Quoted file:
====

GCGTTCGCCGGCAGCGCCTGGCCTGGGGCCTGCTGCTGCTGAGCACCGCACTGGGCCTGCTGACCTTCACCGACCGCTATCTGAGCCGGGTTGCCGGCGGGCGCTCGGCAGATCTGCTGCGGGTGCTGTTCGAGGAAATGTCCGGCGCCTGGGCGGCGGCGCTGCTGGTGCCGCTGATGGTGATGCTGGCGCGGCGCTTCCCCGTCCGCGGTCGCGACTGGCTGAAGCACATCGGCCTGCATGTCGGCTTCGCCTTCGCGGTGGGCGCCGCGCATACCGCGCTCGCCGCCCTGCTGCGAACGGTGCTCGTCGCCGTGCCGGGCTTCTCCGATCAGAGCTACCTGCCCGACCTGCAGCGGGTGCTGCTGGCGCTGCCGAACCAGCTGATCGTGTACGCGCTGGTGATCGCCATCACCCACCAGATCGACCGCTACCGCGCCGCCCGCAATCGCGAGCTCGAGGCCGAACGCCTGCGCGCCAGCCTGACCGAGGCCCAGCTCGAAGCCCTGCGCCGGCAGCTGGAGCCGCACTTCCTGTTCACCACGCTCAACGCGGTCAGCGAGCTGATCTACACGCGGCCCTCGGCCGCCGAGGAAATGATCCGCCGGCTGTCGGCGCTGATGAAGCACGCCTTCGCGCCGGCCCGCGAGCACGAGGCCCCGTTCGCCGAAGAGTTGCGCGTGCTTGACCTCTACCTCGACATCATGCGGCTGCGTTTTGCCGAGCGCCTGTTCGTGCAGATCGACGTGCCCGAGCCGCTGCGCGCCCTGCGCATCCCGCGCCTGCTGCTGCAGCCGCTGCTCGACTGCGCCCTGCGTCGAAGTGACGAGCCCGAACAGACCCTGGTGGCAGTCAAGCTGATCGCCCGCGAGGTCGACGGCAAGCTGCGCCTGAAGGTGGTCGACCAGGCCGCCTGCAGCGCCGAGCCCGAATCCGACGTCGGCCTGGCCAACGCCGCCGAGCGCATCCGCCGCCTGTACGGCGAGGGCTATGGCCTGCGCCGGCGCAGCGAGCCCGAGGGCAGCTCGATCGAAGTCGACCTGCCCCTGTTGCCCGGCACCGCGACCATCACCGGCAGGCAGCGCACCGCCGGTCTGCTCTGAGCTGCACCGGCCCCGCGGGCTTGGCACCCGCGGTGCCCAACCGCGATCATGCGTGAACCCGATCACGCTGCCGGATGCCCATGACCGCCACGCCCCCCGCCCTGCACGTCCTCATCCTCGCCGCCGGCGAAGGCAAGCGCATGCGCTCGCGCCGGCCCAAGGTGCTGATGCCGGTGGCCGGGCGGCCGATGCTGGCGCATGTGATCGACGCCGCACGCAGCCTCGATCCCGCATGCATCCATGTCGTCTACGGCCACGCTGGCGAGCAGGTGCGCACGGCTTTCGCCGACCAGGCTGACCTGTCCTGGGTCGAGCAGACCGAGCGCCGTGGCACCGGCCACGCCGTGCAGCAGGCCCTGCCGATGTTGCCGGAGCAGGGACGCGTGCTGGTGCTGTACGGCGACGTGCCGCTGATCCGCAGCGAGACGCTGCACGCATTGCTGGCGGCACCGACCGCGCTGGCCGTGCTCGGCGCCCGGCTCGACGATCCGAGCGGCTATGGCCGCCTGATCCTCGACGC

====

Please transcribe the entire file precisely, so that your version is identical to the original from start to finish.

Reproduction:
GCGTTCGCCGGCAGCGCCTGGCCTGGGGCCTGCTGCTGCTGAGCACCGCACTGGGCCTGCTGACCTTCACCGACCGCTATCTGAGCCGGGTTGCCGGCGGGCGCTCGGCAGATCTGCTGCGGGTGCTGTTCGAGGAAATGTCCGGCGCCTGGGCGGCGGCGCTGCTGGTGCCGCTGATGGTGATGCTGGCGCGGCGCTTCCCCGTCCGCGGTCGCGACTGGCTGAAGCACATCGGCCTGCATGTCGGCTTCGCCTTCGCGGTGGGCGCCGCGCATACCGCGCTCGCCGCCCTGCTGCGAACGGTGCTCGTCGCCGTGCCGGGCTTCTCCGATCAGAGCTACCTGCCCGACCTGCAGCGGGTGCTGCTGGCGCTGCCGAACCAGCTGATCGTGTACGCGCTGGTGATCGCCATCACCCACCAGATCGACCGCTACCGCGCCGCCCGCAATCGCGAGCTCGAGGCCGAACGCCTGCGCGCCAGCCTGACCGAGGCCCAGCTCGAAGCCCTGCGCCGGCAGCTGGAGCCGCACTTCCTGTTCACCACGCTCAACGCGGTCAGCGAGCTGATCTACACGCGGCCCTCGGCCGCCGAGGAAATGATCCGCCGGCTGTCGGCGCTGATGAAGCACGCCTTCGCGCCGGCCCGCGAGCACGAGGCCCCGTTCGCCGAAGAGTTGCGCGTGCTTGACCTCTACCTCGACATCATGCGGCTGCGTTTTGCCGAGCGCCTGTTCGTGCAGATCGACGTGCCCGAGCCGCTGCGCGCCCTGCGCATCCCGCGCCTGCTGCTGCAGCCGCTGCTCGACTGCGCCCTGCGTCGAAGTGACGAGCCCGAACAGACCCTGGTGGCAGTCAAGCTGATCGCCCGCGAGGTCGACGGCAAGCTGCGCCTGAAGGTGGTCGACCAGGCCGCCTGCAGCGCCGAGCCCGAATCCGACGTCGGCCTGGCCAACGCCGCCGAGCGCATCCGCCGCCTGTACGGCGAGGGCTATGGCCTGCGCCGGCGCAGCGAGCCCGAGGGCAGCTCGATCGAAGTCGACCTGCCCCTGTTGCCCGGCACCGCGACCATCACCGGCAGGCAGCGCACCGCCGGTCTGCTCTGAGCTGCACCGGCCCCGCGGGCTTGGCACCCGCGGTGCCCAACCGCGATCATGCGTGAACCCGATCACGCTGCCGGATGCCCATGACCGCCACGCCCCCCGCCCTGCACGTCCTCATCCTCGCCGCCGGCGAAGGCAAGCGCATGCGCTCGCGCCGGCCCAAGGTGCTGATGCCGGTGGCCGGGCGGCCGATGCTGGCGCATGTGATCGACGCCGCACGCAGCCTCGATCCCGCATGCATCCATGTCGTCTACGGCCACGCTGGCGAGCAGGTGCGCACGGCTTTCGCCGACCAGGCTGACCTGTCCTGGGTCGAGCAGACCGAGCGCCGTGGCACCGGCCACGCCGTGCAGCAGGCCCTGCCGATGTTGCCGGAGCAGGGACGCGTGCTGGTGCTGTACGGCGACGTGCCGCTGATCCGCAGCGAGACGCTGCACGCATTGCTGGCGGCACCGACCGCGCTGGCCGTGCTCGGCGCCCGGCTCGACGATCCGAGCGGCTATGGCCGCCTGATCCTCGACGC